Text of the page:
Buried Utilities GPR

[et_pb_section admin_label=”section”][et_pb_row admin_label=”row”][et_pb_column type=”4_4″][et_pb_text admin_label=”Text” background_layout=”light” text_orientation=”left” use_border_color=”off” border_color=”#ffffff” border_style=”solid”]

Buried Utilities GPR

Examples of GPR profiles demonstrating identification of pipes with various contents

GPR  is routinely used to locate precisely a wide variety of buried utilities. The antenna of choice is at 400 MHz. In the examples shown, the utility, commonly a pipe, is located at the apex of the hyperbola in the radargram. The color banding of the hyperbola may provide information about the contents of the pipe.

[/et_pb_text][/et_pb_column][/et_pb_row][et_pb_row admin_label=”Row”][et_pb_column type=”1_2″][et_pb_divider admin_label=”Divider” color=”#ffffff” show_divider=”off” height=”100″ disabled=”off” disabled_on=”on||” divider_style=”solid” divider_position=”top” hide_on_mobile=”on”] [/et_pb_divider][et_pb_text admin_label=”Fig. 1. ” background_layout=”light” text_orientation=”left” use_border_color=”off” border_color=”#ffffff” border_style=”solid”]

Fig. 1. 400 MHz GPR profile showing three hyperbolas indicating three pipes located at the apices of the hyperbolas and oriented at an angle to the profile. The middle diffraction hyperbola has a strong, upper black band signaling that this diffraction has a negative phase polarity. This indicates that the pipe is air-filled (empty) PVC (known to be 8“ in diameter).*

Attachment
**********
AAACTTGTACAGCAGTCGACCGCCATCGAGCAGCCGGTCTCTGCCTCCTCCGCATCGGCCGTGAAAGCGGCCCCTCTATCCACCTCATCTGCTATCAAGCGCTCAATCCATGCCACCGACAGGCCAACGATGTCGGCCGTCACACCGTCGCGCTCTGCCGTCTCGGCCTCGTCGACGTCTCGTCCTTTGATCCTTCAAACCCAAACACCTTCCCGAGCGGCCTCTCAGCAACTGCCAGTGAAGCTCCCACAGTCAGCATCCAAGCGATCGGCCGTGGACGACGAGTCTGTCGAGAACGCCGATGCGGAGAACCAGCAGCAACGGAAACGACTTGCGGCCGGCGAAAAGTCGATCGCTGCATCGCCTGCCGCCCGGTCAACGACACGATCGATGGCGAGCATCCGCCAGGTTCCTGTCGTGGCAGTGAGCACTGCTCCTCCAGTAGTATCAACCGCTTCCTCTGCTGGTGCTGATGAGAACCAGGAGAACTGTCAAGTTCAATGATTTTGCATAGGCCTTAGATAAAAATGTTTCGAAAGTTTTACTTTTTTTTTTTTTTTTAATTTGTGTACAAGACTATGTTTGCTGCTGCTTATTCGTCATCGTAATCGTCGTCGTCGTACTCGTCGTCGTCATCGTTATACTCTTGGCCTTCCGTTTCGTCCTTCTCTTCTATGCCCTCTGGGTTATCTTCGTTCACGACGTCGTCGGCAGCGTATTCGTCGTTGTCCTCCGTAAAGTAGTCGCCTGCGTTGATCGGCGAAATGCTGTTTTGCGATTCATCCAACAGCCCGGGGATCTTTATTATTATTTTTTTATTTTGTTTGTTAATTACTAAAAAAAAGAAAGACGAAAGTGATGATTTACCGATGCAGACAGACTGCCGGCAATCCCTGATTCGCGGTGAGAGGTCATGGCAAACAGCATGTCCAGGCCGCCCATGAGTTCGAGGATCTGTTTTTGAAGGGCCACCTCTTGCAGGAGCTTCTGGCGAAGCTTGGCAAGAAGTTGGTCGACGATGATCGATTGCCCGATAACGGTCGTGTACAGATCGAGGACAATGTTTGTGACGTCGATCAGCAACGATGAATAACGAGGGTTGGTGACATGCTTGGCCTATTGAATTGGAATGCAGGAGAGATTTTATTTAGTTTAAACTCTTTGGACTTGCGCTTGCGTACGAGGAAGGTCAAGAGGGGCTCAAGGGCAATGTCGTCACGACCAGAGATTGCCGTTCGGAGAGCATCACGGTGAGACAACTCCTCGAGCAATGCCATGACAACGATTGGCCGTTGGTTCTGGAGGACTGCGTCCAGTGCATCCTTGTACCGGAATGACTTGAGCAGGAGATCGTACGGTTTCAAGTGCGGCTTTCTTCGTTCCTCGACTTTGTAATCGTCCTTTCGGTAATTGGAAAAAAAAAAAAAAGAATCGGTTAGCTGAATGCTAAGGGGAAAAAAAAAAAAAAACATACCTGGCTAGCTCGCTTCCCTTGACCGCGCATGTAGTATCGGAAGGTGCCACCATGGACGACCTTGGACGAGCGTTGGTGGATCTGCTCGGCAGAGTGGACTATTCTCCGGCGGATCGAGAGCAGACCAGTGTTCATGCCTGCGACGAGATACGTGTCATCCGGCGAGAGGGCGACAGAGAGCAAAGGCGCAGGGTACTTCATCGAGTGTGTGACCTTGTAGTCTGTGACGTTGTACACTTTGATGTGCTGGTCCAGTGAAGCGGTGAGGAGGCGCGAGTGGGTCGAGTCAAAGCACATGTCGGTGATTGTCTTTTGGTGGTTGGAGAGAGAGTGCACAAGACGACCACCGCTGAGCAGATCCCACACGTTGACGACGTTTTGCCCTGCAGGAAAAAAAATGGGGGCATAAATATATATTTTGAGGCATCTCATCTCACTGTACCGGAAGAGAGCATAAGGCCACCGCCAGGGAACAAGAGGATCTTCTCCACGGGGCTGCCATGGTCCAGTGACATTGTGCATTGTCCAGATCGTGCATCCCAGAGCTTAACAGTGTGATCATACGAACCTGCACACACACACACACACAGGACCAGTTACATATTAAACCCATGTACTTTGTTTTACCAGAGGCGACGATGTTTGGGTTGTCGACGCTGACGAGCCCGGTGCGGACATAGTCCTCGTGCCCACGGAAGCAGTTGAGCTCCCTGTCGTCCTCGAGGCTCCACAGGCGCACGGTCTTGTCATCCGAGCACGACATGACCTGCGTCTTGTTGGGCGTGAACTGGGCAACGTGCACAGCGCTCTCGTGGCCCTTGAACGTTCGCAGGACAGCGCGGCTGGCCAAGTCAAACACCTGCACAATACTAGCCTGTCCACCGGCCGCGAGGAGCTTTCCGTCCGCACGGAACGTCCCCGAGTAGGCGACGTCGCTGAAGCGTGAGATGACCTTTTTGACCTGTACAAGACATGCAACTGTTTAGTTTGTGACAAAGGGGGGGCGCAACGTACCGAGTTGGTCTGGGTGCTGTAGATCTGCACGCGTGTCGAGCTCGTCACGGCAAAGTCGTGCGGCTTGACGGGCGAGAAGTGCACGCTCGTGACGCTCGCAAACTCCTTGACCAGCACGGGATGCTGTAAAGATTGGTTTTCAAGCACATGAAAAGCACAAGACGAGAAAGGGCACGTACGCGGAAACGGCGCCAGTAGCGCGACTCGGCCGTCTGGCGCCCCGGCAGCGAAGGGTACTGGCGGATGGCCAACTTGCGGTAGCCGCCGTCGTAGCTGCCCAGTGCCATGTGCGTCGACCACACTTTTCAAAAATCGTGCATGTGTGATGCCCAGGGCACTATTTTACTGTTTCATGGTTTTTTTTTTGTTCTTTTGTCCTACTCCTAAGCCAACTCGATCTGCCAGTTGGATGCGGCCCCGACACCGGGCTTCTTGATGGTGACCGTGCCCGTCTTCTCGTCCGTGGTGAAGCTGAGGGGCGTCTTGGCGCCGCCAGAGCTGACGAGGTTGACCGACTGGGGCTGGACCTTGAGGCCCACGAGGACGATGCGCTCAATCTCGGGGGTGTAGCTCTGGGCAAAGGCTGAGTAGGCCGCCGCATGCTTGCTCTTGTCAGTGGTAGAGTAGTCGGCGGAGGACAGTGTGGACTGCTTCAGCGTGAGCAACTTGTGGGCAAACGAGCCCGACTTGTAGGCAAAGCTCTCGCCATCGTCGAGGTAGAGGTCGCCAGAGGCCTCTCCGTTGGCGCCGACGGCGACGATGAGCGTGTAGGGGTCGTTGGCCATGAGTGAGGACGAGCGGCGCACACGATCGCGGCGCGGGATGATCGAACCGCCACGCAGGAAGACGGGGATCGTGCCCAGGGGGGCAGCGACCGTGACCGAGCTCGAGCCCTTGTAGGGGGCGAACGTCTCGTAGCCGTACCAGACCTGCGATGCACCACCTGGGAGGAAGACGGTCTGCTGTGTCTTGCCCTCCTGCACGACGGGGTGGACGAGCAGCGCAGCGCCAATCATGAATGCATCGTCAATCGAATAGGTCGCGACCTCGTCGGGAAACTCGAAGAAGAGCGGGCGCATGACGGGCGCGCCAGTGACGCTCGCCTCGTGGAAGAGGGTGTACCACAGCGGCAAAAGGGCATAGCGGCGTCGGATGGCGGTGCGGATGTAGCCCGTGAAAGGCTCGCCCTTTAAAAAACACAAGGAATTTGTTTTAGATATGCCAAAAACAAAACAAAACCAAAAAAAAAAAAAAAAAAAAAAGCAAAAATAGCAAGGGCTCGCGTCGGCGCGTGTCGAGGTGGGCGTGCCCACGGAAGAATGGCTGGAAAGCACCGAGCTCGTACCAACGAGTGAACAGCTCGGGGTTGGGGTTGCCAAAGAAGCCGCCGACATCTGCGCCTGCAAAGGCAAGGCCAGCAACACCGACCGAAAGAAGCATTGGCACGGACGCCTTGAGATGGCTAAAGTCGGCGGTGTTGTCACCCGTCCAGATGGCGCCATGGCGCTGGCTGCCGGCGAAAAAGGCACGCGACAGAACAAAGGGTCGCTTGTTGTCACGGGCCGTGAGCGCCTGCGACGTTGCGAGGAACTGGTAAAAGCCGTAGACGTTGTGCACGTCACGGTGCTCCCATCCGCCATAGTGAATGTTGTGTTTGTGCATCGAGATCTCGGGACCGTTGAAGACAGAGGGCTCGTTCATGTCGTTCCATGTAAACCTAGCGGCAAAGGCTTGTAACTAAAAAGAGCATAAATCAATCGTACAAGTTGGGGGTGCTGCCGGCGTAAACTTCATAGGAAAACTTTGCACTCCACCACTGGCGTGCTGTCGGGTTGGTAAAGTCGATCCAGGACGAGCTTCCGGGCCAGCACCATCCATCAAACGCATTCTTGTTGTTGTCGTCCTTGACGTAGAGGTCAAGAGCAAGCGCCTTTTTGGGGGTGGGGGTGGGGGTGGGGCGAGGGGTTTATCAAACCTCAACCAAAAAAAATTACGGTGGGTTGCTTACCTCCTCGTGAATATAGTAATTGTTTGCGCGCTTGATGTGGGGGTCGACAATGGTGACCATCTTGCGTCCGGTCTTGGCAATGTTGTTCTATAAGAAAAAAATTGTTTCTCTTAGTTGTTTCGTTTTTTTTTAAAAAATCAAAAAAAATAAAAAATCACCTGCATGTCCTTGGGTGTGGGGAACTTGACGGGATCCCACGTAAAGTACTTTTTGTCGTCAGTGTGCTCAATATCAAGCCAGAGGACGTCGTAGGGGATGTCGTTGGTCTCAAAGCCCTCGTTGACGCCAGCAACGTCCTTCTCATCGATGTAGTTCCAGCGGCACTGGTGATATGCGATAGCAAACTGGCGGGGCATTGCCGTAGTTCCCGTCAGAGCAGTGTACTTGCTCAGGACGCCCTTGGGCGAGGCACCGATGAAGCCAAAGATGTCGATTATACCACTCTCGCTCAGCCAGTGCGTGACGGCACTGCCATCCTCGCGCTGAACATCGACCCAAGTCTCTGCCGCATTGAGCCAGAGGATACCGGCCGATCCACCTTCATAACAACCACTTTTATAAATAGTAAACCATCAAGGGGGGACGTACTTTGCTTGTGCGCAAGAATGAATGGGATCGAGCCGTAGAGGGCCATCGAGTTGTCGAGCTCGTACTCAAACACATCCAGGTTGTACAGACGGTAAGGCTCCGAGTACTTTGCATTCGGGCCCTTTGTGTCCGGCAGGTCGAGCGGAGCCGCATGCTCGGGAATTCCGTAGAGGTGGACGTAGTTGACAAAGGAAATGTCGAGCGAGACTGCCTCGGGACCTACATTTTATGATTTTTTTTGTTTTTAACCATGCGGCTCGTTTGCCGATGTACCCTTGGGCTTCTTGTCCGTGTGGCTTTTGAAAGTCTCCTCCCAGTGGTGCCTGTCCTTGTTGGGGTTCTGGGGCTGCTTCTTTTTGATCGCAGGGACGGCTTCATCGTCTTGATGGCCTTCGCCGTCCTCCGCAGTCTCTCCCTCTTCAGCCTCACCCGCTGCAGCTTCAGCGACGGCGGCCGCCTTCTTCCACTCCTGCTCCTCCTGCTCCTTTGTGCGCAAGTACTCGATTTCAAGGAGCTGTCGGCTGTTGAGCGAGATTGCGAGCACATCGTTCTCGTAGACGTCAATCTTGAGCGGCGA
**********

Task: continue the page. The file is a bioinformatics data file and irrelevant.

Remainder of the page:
[/et_pb_text][/et_pb_column][et_pb_column type=”1_2″][et_pb_image admin_label=”Image” src=”http://geoscy.com/wp-content/uploads/2016/03/48.png” show_in_lightbox=”off” url_new_window=”off” use_overlay=”off” animation=”fade_in” sticky=”off” align=”center” force_fullwidth=”off” always_center_on_mobile=”on” use_border_color=”off” border_color=”#ffffff” border_style=”solid”] [/et_pb_image][/et_pb_column][/et_pb_row][/et_pb_section][et_pb_section admin_label=”Section” fullwidth=”off” specialty=”off” transparent_background=”off” background_color=”#eaeaea” allow_player_pause=”off” inner_shadow=”off” parallax=”off” parallax_method=”off” padding_mobile=”off” make_fullwidth=”off” use_custom_width=”off” width_unit=”on” make_equal=”off” use_custom_gutter=”off”][et_pb_row admin_label=”Row”][et_pb_column type=”1_2″][et_pb_image admin_label=”Image” src=”http://geoscy.com/wp-content/uploads/2016/03/49.png” show_in_lightbox=”off” url_new_window=”off” use_overlay=”off” animation=”fade_in” sticky=”off” align=”center” force_fullwidth=”off” always_center_on_mobile=”on” use_border_color=”off” border_color=”#ffffff” border_style=”solid”] [/et_pb_image][/et_pb_column][et_pb_column type=”1_2″][et_pb_divider admin_label=”Divider” color=”#ffffff” show_divider=”off” height=”100″ disabled=”off” disabled_on=”on||” divider_style=”solid” divider_position=”top” hide_on_mobile=”on”] [/et_pb_divider][et_pb_text admin_label=”Fig. 2. ” background_layout=”light” text_orientation=”left” use_border_color=”off” border_color=”#ffffff” border_style=”solid”]

Fig. 2. 400 MHz GPR profile across a road showing one bright hyperbola indicative of a pipe located at its apex.  The diffraction hyperbola has a white upper band which means a positive phase polarity. This signals either that the pipe is full of water or is composed of metal. Both alternatives, at this location, imply the pipe is a water main.*